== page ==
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  • Mixing Alcohol & Opana (Oxymorphone) | Effects & Dangers

    Mixing Alcohol & Opana (Oxymorphone) | Effects & Dangers

    Oxymorphone is an opioid analgesic or pain reliever, that can treat forms of chronic pain and severe pain in the short term. It is commonly sold as the prescription drug Opana

    Mixing alcohol and Opana can lead to severe respiratory depression, impairment, and other life-threatening side effects.

    The side effects of mixing alcohol and opioids are caused by their interactions in the body. Healthcare providers prescribing oxymorphone likely warn their patients not to drink alcohol. If you mix the two to get a more intense high, it is also a form of substance abuse.

    Drinking alcohol and taking oxymorphone can be harmful to your health in the short term and the long term.

    Effects Of Mixing Alcohol & Opana

    Ethanol, the main ingredient in alcoholic drinks, has unique drug interactions with opioids. Taking Opana and alcohol together can increase the amount of oxymorphone that ends up in your blood, without increasing the dose of oxymorphone taken by mouth.

    Higher Concentrations Of Oxymorphone

    Higher oxymorphone concentrations in your blood caused by alcohol is known as dose-dumping. Dose-dumping can be a problem for extended-release versions of oxymorphone, as a dose that was meant to be absorbed into your body over a long period of time can enter your body all at once.

    More Intense Effects

    More oxymorphone in your blood can lead to more intense effects of oxymorphone. Intense side effects you may feel include:

    • low blood pressure
    • impairment
    • loss of coordination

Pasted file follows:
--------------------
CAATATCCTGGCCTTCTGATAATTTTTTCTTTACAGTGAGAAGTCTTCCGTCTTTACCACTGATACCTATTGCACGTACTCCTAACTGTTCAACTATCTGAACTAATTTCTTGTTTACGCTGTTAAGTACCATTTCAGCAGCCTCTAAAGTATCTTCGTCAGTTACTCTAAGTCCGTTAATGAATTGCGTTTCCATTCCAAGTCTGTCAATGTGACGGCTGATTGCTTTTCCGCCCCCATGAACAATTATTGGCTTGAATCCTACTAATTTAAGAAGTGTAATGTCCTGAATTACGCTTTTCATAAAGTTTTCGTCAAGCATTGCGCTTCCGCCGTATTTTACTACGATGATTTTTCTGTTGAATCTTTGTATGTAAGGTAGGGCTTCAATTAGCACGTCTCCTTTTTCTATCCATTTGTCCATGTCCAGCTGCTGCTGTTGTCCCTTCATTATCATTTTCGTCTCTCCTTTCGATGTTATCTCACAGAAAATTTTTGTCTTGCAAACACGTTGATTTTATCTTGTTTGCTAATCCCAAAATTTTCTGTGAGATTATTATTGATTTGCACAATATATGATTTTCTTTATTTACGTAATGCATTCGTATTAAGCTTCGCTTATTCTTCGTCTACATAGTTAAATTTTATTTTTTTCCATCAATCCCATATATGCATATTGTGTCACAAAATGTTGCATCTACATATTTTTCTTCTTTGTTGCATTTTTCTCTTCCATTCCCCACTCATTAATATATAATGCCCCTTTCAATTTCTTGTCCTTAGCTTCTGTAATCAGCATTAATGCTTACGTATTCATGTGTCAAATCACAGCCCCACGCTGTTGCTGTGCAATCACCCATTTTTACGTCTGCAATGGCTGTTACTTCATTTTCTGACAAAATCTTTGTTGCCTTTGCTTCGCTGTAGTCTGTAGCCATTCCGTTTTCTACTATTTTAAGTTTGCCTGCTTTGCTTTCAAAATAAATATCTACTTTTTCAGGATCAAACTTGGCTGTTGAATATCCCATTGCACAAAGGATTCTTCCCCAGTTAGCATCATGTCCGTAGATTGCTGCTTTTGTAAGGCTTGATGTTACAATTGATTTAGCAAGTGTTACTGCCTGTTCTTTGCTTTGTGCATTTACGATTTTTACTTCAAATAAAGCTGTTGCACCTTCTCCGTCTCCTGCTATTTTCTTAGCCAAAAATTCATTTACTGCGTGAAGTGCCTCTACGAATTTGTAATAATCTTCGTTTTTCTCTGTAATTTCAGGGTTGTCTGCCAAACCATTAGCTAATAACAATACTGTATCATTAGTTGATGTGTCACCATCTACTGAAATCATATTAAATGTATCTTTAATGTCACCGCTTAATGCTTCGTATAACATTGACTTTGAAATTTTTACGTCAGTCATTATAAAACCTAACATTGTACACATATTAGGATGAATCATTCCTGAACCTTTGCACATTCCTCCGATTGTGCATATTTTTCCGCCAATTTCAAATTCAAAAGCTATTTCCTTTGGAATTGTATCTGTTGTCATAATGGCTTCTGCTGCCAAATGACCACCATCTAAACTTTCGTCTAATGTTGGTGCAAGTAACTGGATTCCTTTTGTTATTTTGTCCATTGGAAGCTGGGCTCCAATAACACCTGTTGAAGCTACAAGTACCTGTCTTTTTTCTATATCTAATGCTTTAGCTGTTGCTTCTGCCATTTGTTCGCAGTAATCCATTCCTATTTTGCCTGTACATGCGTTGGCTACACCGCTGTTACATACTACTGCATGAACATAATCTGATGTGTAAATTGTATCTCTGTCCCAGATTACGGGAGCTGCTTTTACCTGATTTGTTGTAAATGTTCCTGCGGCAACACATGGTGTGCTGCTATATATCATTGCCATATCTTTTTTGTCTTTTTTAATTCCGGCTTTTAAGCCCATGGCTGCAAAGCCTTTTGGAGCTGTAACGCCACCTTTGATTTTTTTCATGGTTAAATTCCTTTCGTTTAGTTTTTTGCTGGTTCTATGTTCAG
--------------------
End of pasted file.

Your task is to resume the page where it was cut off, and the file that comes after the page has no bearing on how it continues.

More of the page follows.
• sedation
    • lightheadedness
    • drowsiness
    • constipation

    Dangers Of Mixing Alcohol & Oxymorphone

    The long-term effects of mixing alcohol and oxymorphone can be dangerous or hazardous to your health, including an increased risk for overdose and substance use disorder.

    Respiratory Depression

    Respiratory depression is a serious side effect of opioids. It is a state of slowed or stopped breathing and can be fatal if it is not treated in time. 

    Opioids are central nervous system depressants, and severely slowed activity in the CNS can cause vital functions like breathing to shut down.

    Respiratory depression can be a sign of an opioid overdose. Dose-dumping caused by alcohol can make a standard dose of oxymorphone dangerous, leading to an overdose. Signs of severe respiratory depression include trouble breathing, slowed heart rate, and coma.

    Newer formulations of oxymorphone are meant to be resistant to dose-dumping. Studies on these versions suggest that alcohol has less of an effect on abuse-resistant Opana. However, the risk of respiratory depression caused by alcohol and opioids is still there.

    Substance Use Disorders

    Some people mix alcohol and opioids to experience more intense sedation, pain relief, and impairment. This is a form of substance and alcohol abuse. Doing this over a long period of time may be a sign of a larger health problem known as a substance use disorder (SUD).

    Substance use and alcohol use disorders (AUDs) are mental health problems where drug or alcohol use starts to take over your life. Addiction, dependence, withdrawal, and mental health problems are common aspects of substance use disorders.

    SUDs and AUDs can be hard to treat on your own. Professional treatment programs can help teach you coping skills while weaning you off habit-forming substances.

    Treatment Options For Opioid & Alcohol Abuse

    Alcohol was involved in over 14 percent of opioid overdose deaths in 2017. Prescriptions given out for opiate pain medications are trending down, but opioids and alcohol are still common all across the United States.

    Medications like naloxone can reverse the effects of an opioid overdose. Getting help for an opioid or alcohol addiction problem can reduce your risk of an overdose before it happens.

    A treatment program for alcohol and opioid addiction can include a detox to cleanse your body of harmful substances, monitoring of withdrawal symptoms, and counseling. 

    To find addiction treatment that can help you and your loved ones, please contact our helpline today.

    Written by Ark Behavioral Health Editorial Team
    ©2024 Ark National Holdings, LLC. | All Rights Reserved.
    This page does not provide medical advice.
    Medically Reviewed by
    Kimberly Langdon M.D.
    on May 21, 2022
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